Orionid Meteor Shower Peaks Overnight Tonight: Watch It Live Online

Orionid Meteor Outside Tucson 2014
Astrophotographer BG Boyd captured this Orionid meteor shower several miles outside of Tucson, Arizona, in October 2014. (Image credit: BG Boyd/www.bgboydphoto.com)

A meteor shower spawned by the famous Halley's Comet reaches its maximum overnight tonight (Oct. 21-22), and you can watch the celestial display online.

The Orionid meteor shower of 2015  will peak just before dawn Thursday morning (Oct. 22), a time when observing conditions should be good for people across North America.  (The moon will set around 1:30 a.m. local time, leaving the skies dark.)

However, if clouds or light pollution inhibit your view, you can watch the shower online via the Slooh Community observatory and NASA's Marshall Space Flight Center. The Slooh Orionids webcast will begin at 8 p.m. EDT (0000) GMT) and will be hosted by Slooh astronomer Bob Berman. You can also watch the webcast on Space.com, courtesy of Slooh.

NASA will also host an all-night webcast to showcase the Orionids The lengthy webcast will be streamed live from the space agency's Marshall Space Flight Center in Huntsville, Alabama, beginning at 10 p.m. EDT (0200 GMT), so keep your fingers crossed for a clear night in the Southeast. You can watch the webcast directly via Marshall's Ustream channel here: http://www.ustream.tv/channel/nasa-msfc.

Even if the weather cooperates, however, don't expect too many fireworks. 

"The Orionids will probably show weak activity this year," Bill Cooke, head of the NASA Meteoroid Environments Office, which is based at Marshall, said in a statement. "Bits of comet dust hitting the atmosphere will probably give us about a dozen meteors per hour."

Like other annual meteor showers, the Orionids occur when Earth plows into a field of debris shed by a comet. In the case of the Orionid meteor shower, the comet is Halley, which last zoomed past our planet in 1986 and won't come back through the inner solar system again until 2061. 

Another annual shower, the Eta Aquarids in May, also owes its existence to bits of material shed by Comet Halley over the eons on its long journey around the sun.

The Orionids received their name because they appear to emanate from the constellation Orion (The Hunter). But don't worry about finding this star pattern late tonight or early Thursday morning — Orionid meteors can be spotted in all parts of the sky.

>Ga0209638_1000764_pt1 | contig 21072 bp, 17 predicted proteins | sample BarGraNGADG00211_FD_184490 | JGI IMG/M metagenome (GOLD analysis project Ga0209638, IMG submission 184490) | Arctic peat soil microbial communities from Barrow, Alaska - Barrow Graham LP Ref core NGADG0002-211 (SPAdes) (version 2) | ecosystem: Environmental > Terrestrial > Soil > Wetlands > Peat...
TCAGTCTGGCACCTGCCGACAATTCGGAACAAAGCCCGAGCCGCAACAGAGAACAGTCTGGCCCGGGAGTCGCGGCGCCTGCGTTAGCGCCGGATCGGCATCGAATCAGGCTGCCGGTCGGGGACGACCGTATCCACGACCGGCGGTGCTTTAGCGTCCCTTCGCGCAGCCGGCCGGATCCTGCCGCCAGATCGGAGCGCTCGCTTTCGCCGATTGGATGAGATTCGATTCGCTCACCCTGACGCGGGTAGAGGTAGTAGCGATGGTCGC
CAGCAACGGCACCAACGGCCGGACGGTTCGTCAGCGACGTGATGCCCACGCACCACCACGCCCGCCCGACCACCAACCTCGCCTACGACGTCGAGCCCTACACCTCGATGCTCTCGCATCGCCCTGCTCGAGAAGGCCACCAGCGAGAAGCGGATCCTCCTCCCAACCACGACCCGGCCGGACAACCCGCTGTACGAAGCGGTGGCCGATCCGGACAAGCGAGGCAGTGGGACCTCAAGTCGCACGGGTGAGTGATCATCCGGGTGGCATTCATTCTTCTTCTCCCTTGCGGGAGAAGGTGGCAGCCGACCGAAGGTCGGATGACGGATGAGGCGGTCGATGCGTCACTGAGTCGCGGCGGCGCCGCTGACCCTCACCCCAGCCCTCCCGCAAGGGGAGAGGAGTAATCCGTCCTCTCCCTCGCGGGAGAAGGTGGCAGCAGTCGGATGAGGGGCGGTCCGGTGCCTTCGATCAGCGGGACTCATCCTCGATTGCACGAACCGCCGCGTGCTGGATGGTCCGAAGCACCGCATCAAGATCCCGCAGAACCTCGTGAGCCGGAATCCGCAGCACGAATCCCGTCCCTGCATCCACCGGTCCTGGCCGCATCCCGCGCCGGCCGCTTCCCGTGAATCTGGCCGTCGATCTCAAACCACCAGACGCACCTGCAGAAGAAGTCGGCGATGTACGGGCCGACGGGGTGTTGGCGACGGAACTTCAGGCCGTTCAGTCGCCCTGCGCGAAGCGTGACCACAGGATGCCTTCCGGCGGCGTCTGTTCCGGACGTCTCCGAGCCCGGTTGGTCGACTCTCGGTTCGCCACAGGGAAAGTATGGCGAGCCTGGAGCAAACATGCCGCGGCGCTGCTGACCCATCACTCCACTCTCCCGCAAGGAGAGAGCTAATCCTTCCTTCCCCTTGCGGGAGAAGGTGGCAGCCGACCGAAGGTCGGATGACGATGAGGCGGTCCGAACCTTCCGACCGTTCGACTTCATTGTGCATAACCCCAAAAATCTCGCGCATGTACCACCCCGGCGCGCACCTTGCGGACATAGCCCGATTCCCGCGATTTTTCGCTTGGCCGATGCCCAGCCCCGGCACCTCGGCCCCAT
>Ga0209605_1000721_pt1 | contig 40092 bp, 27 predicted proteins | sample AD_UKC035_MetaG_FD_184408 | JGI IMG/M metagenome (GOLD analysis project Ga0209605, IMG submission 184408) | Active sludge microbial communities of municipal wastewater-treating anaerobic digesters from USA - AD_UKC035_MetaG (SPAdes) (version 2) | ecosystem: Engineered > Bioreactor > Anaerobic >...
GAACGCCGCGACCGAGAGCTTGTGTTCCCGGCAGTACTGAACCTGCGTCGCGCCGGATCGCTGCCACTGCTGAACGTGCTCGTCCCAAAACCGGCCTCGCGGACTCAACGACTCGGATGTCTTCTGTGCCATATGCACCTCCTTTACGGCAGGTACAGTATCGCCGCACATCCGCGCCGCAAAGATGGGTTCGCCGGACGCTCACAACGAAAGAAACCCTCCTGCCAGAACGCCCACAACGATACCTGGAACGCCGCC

So grab a lawn chair, a sleeping bag and a nice, hot beverage and settle in for a few hours of skywatching tonight. Or, failing that, check the skies above Huntsville online to catch some Orionid action.

Editor's note: If you snap a great photo of an Orionid meteor or any other night sky sight you'd like to share with Space.com and its news partners for a possible story or image gallery, send the and comments in to Space.com Managing Editor Tariq Malik at spacephotos@space.com.

Follow Mike Wall on Twitter @michaeldwall and Google+. Follow us @Spacedotcom, Facebook or Google+. Originally published on Space.com.

Join our Space Forums to keep talking space on the latest missions, night sky and more! And if you have a news tip, correction or comment, let us know at: community@space.com.

Mike Wall
Senior Space Writer

Michael Wall is a Senior Space Writer with Space.com and joined the team in 2010. He primarily covers exoplanets, spaceflight and military space, but has been known to dabble in the space art beat. His book about the search for alien life, "Out There," was published on Nov. 13, 2018. Before becoming a science writer, Michael worked as a herpetologist and wildlife biologist. He has a Ph.D. in evolutionary biology from the University of Sydney, Australia, a bachelor's degree from the University of Arizona, and a graduate certificate in science writing from the University of California, Santa Cruz. To find out what his latest project is, you can follow Michael on Twitter.